Tennessee prisons ban Malcolm X, block subscription to the ‘Militant’

By Seth Galinsky
February 14, 2022

Officials at South Central Correctional Facility, a privately run state prison in Clifton, Tennessee, sent back a shipment of three books a prisoner there ordered from Seattle-based Books for Prisoners in November. They wrote on the packing slip: “Malcolm X not allowed.” And recently a prisoner at Trousdale Turner Correctional Facility there had his Militant subscription rejected as coming from an “unapproved vendor.”

Prison officials gave no reason for the censorship of literature by or on Malcolm X. The banned book is Malcolm X: By Any Means Necessary, a biography written for students by Walter Dean Myers. It won the American Library Association’s Coretta Scott King award in 2017.

“It’s a kids’ biography, not a movement call to arms or anything like that,” Andy Chan, from Books for Prisoners, told the Militant Jan. 29. “If you can’t allow prisoners to read a book like that, then what can they read? It’s confounding to me that it’s an issue at all.”

“This is not an unusual event,” Chan said, describing the experiences Books for Prisoners has had in sending used and new books at no charge to prisoners.

The group has  faced many attempts to suppress books over the years. They get 1,000 to 1,200 requests for books a month, which they send to inmates in more than 45 states.

“Tennessee has not been one of the more difficult states, but in the last few months it has become more difficult,” he said.

“For a period of time it really did seem like it was getting easier and easier around the country,” Chan said, noting that attempts to ban books “for even mentioning race because they claimed it would ‘inflame’ racial tensions” have become less frequent.

But now, he said, “there’s this more modern form of censorship, including spurious concerns of contraband,” like in Pennsylvania where authorities claimed illegal drugs could be soaked into book pages.

“There’s an associated issue,” Chan said. Some prisons have tried to block physical books in general, claiming that “technology can replace books. Prison authorities then charge prisoners inflated prices for e-readers and rent out books at inflated prices that most can’t afford.”

It’s ironic that it was a book on Malcolm X that was blocked. Malcolm X spent several years in prison, where he came to reject his youthful crimes and anti-social behavior. He wrote — in a quote that is displayed on the Books for Prisoners website — that when he began reading, which he turned to voraciously, “I never had been so truly free in my life.”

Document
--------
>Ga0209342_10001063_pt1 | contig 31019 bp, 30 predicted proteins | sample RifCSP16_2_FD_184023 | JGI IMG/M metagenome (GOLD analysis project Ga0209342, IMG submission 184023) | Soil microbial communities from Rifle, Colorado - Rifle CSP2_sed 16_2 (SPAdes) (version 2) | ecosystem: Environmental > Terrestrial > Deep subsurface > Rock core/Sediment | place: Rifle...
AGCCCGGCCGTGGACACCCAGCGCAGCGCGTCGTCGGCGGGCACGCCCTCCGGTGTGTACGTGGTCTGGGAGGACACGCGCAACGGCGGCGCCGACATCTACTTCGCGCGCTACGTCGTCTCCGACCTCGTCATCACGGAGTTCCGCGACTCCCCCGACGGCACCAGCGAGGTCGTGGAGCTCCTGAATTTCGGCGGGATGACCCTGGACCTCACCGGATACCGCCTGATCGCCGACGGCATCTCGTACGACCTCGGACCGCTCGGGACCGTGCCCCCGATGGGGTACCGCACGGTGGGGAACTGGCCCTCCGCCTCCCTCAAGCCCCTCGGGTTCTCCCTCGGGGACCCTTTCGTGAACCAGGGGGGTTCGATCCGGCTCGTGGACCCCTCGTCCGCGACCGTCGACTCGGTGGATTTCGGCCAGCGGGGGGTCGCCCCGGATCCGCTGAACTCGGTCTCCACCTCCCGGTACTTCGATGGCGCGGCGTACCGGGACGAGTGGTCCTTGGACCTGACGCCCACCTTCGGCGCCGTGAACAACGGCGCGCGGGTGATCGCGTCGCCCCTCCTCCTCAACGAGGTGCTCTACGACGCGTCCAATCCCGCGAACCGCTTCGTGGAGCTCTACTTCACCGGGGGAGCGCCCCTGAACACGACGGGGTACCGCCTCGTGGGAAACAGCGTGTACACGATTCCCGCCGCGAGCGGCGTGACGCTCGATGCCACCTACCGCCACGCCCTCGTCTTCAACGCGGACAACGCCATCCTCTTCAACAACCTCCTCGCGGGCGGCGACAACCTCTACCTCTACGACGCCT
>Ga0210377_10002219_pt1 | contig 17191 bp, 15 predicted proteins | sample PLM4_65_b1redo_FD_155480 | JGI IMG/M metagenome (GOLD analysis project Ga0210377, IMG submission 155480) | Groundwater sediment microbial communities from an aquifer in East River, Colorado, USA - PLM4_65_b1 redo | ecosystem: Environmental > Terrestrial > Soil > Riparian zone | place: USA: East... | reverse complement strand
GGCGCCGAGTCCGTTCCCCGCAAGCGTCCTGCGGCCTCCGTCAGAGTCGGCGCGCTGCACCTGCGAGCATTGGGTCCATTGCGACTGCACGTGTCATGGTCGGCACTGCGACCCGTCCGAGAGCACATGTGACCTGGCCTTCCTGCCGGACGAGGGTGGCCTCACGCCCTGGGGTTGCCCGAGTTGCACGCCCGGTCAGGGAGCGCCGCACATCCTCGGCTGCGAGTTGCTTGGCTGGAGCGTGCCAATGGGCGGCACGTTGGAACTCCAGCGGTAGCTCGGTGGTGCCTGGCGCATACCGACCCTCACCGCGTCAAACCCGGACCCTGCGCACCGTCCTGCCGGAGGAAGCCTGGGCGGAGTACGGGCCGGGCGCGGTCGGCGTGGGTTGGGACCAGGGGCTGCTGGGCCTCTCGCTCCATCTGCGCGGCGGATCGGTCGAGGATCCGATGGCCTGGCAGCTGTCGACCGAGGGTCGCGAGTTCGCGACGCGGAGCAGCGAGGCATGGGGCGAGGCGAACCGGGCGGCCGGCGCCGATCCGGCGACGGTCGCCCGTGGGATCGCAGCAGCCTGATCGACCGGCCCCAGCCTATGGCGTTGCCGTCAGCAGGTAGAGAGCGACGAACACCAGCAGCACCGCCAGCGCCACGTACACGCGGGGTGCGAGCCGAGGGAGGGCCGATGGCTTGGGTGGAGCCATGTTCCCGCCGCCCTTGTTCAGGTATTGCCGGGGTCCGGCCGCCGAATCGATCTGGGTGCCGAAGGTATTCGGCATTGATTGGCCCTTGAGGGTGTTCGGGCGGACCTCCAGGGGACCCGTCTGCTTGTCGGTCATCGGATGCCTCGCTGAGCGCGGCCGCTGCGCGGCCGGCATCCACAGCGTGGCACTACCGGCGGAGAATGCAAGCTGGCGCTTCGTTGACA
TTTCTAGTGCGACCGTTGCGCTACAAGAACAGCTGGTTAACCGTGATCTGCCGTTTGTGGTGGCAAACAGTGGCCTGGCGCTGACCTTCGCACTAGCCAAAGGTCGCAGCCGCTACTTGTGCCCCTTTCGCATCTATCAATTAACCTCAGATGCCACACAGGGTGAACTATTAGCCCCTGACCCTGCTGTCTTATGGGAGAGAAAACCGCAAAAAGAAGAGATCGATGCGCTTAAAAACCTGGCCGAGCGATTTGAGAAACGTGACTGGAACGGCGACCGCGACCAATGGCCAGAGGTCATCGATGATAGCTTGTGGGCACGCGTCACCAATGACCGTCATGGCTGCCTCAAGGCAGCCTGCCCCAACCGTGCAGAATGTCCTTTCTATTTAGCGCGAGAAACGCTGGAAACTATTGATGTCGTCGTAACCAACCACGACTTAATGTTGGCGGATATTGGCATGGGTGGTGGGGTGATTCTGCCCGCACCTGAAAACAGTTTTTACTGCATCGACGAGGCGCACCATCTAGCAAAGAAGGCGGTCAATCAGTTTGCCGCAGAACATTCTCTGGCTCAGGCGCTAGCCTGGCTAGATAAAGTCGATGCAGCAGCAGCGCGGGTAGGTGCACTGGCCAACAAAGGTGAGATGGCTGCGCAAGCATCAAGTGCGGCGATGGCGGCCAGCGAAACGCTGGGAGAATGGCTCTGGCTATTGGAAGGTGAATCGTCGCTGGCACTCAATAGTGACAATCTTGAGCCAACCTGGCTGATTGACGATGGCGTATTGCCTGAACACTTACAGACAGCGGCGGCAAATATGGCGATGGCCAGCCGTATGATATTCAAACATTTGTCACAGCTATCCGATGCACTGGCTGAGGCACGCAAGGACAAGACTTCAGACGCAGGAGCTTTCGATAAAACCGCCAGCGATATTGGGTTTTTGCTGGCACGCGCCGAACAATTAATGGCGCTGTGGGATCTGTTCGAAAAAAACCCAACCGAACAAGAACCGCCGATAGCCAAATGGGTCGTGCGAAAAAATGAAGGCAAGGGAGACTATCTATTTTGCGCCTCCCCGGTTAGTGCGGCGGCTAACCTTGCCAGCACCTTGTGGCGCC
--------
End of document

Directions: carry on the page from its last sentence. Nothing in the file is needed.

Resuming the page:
“I have often reflected upon the new vistas that reading opened to me,” Malcolm X told Alex Haley in his Autobiography. “I knew right there in prison that reading had changed forever the course of my life. As I see it today, the ability to read awoke inside me some long dormant craving to be mentally alive.”

‘Militant’ withheld from prisoner

The Militant, which has prisoner subscribers in some 25 states, has also recently faced what appears to be a de facto ban on the paper in a prison in Tennessee.

A prisoner at Trousdale Turner Correctional prison informed the Militant that he hasn’t been getting his paper. One issue was returned to the Militant, stamped “unapproved vendor.” But that’s a violation of the prison’s own rules, which say newspapers sent directly from the publisher don’t need any special authorization.

No other notices have been received by the prisoner subscriber or by the Militant saying the paper has been banned. Prison rules state that the publisher and inmate must be informed of bans and allowed to appeal.

Militant attorney David Goldstein has contacted Tennessee prison authorities seeking clarification. If necessary, the Militant will file an appeal and launch a public campaign to ensure our subscribers get their papers.

“The number of prisoners across the U.S. reading the Militant has increased over the last year or so,” Militant editor John Studer said Jan. 29. “Workers, no matter what side of the prison wall they are on, have a right to read material of their choosing, to think for themselves, to take positions on political questions, large and small.

“We join with all those demanding that South Central Correctional Facility reverse its unconstitutional ban on Malcolm X books,” Studer said. “And we expect Tennessee prison authorities to remove any obstacles in the way of our subscribers there receiving their subscription to the Militant.”